Energy reduction initiatives at the three cement plants include greater use of alternative fuels. These include profuel – a solid kiln fuel made from paper, plastic and fibrous wastes that are either uneconomic or impossible to recycle – and solid recovered fuel, which is derived from domestic waste and biomass. More than 207,000 tonnes of waste were used to power cement kilns at Hanson’s three sites in 2014, around 61% of their total energy consumption. The Ketton cement works, which consumes 30% of the energy used by Hanson each year, completed the installation of a 12MW solar array in July 2015. It comprises 50,644 solar panels and will save 3,420 tonnes of carbon dioxide emissions a year, provide 13% of the site’s annual electricity consumption and cut its energy bill by around £10m.

Hanson has established a group of significant energy using facilities (SEUFs). It consists of the eight largest energy users in each business division or those that consume more than 2% of Hanson’s total energy. Each of the 32 sites will undergo a full energy survey at least every six years, with six audits completed annually. Several sites, including Whatley quarry in Somerset, were audited in advance of 50001 certification.

Over time

Another challenge to driving down consumption is that, over time, energy demand can rise as a site, particularly a quarry, matures. ‘Generally, the reserve [rock] is close to the plant when a quarry begins production,’ says Crow. ‘But as time goes on, the rock is further and further away from plant so trucks travel a greater distance. And, the deeper the quarry gets, the more water comes, which means more pumping.’

Whatley illustrates how difficult it can be to cut energy consumption in such an environment. The quarry, Hanson’s largest, producing around 4 million tonnes of aggregate a year, is in a belt of steeply dipping carboniferous limestone in the Mendips. Since the present plant opened in 1987, the quarry has expanded and now covers 120 hectares. It is more than 100 m deep, and the furthest point is around 1.6 km from the plant. As it has deepened, its base has sunk below the natural water table and up to 25 million litres a day in the winter and 15 million litres a day in the summer have to be pumped out. The water is pumped into the plant to clean the aggregate before being recycled and discharged into the Whatley Brook or pumped into the Mells River to help maintain its flow.

The team at Whatley has done much to reduce energy consumption. Simple measures include: stopping the crusher conveyor belts when they are empty and when operators take a break; replacing conventional office lighting with LED bulbs; turning lights off when production buildings have no one inside; and embedding awareness among staff by promoting energy reduction and through a ‘switch it off’ campaign.

Pat Orman, maintenance manager at Whatley, says the audit of the site before 50001, which was conducted by energy services business Ameresco, identified several areas where savings could be made. One focused on making more efficient use of pumping equipment. ‘There are three large pumps at the bottom of the quarry running 24 hours a day, 365 days a year,’ Orman says. ‘We also have a plant supply pump that feeds water around the quarry for dust suppression. We have stopped using the supply pump and have installed pipework to feed off the larger pumps. The annual saving is £27,000.’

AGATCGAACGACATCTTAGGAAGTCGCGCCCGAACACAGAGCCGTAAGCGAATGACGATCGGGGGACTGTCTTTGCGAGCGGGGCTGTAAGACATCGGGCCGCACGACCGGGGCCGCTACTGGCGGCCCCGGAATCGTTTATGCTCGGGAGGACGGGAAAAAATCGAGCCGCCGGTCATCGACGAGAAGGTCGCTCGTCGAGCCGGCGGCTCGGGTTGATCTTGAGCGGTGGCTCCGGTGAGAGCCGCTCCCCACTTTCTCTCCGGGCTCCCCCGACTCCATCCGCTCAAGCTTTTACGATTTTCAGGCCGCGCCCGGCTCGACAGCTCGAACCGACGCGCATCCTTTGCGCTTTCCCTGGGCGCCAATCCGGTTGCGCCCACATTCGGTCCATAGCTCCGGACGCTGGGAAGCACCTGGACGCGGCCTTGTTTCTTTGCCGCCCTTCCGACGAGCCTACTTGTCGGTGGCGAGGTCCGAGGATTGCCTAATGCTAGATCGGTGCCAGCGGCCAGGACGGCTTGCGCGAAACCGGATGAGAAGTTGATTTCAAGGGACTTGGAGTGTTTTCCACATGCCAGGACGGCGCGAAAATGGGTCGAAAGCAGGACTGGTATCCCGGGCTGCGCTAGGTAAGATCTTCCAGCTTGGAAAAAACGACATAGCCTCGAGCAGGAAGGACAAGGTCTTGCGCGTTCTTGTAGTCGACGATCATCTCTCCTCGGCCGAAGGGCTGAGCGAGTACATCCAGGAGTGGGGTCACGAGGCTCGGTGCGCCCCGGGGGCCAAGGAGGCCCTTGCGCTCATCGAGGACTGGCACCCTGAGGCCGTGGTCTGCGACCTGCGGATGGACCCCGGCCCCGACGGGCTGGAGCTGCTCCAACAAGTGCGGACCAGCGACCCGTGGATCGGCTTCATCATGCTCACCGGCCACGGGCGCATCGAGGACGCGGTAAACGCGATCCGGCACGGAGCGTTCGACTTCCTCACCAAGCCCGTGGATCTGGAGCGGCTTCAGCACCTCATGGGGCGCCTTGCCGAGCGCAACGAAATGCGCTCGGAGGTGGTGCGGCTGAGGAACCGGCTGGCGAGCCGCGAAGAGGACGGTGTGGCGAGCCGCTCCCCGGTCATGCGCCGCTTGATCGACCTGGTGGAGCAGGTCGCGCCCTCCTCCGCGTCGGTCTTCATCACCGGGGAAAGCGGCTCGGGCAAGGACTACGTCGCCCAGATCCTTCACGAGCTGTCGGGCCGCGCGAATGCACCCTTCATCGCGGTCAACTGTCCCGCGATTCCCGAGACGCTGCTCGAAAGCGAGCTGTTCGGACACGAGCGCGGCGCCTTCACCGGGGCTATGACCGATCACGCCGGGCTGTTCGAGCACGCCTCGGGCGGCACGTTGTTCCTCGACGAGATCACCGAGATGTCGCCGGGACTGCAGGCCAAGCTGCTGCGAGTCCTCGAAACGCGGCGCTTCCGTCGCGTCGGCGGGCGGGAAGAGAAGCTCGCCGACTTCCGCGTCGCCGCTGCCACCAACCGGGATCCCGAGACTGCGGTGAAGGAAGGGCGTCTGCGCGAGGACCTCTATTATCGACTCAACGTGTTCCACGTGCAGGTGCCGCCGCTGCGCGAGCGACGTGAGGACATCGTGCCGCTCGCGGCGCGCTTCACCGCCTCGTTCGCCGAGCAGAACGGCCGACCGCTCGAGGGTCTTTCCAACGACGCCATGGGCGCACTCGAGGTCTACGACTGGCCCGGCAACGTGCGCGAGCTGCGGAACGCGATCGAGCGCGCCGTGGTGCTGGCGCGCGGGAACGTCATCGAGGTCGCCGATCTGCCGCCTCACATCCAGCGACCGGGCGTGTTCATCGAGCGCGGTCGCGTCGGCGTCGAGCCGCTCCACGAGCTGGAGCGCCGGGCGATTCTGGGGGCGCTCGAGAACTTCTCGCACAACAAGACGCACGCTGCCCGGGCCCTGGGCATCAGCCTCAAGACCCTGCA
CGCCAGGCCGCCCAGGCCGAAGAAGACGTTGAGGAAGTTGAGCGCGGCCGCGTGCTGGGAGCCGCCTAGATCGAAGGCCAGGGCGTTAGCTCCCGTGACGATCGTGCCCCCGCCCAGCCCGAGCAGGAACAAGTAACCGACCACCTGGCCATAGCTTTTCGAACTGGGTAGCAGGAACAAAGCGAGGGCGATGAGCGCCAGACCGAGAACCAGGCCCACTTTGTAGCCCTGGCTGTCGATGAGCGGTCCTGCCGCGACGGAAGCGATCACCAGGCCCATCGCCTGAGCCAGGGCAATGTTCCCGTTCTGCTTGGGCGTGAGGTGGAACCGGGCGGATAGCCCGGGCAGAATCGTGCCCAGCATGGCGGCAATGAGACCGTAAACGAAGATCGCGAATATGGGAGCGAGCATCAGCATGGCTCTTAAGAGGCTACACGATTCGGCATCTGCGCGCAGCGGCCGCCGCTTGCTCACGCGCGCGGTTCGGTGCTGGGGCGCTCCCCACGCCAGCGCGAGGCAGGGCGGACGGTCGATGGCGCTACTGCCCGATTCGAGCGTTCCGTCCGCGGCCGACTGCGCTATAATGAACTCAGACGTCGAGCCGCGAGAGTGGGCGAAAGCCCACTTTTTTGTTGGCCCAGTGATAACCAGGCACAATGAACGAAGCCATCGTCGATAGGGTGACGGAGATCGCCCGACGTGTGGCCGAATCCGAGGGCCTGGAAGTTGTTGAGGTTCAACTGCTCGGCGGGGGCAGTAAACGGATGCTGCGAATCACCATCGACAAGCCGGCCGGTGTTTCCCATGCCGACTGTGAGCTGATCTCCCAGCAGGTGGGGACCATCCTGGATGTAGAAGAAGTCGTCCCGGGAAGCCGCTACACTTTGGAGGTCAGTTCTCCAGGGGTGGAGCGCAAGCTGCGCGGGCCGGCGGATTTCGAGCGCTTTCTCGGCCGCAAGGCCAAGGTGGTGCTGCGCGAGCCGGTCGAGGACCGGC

Whatley also hosts an asphalt plant, which produces around 350,000 tonnes a year, and further investment is planned to improve it, says Hadley Alexander, asphalt operations manager. ‘The forms required by the energy management system have been completed and improvements identified. These include replacing the old Marini plant with a modern and more energy efficient one. Measures already taken include a new covered aggregate storage area to reduce energy use for drying material.’

The opportunities and improvements database allows sites to share ideas on saving energy. ‘If we see something we think can work here, we’ll investigate,’ confirms Martin Symons, production manager at Whatley. He says Hanson now bases its investment decisions on the lifecycle of equipment rather than the initial cost.

More than carbon

The 50001-certified EnMS and the introduction of ESOS have shown how energy reduction has been accorded a higher priority at Hanson. ‘Before ESOS the main focus was on driving down carbon emissions,’ says Crow. ‘We’ve still got a challenging 2020 carbon target [to reduce emissions by 10% against 2010 levels], but improving our energy efficiency is also a key objective.’

On the achievement of 50001 certification, head of sustainability Paul Lacey says: ‘This forms an important part of our drive to embed energy improvements across the business and demonstrates our commitment to reducing energy use, maximising carbon efficiencies, delivering products and services with lower embodied carbon and supporting national and European energy and carbon reduction targets. Having an energy management system that meets the standard also represents a significant step towards achieving our own challenging 2020 sustainability goals.’

Case study: VSD project at Bulls Lodge

In 2014 an audit of the Bulls Lodge sand and gravel quarry near Chelmsford, Essex, revealed several opportunities to better control the site’s water process pumps by installing variable speed drives (VSDs). ‘A trial indicated that the site could achieve potential annual savings of more than £45,000 for an initial outlay of around £65,000. That’s a potential 15 months’ payback,’ says Mat Newton, Hanson’s energy manager.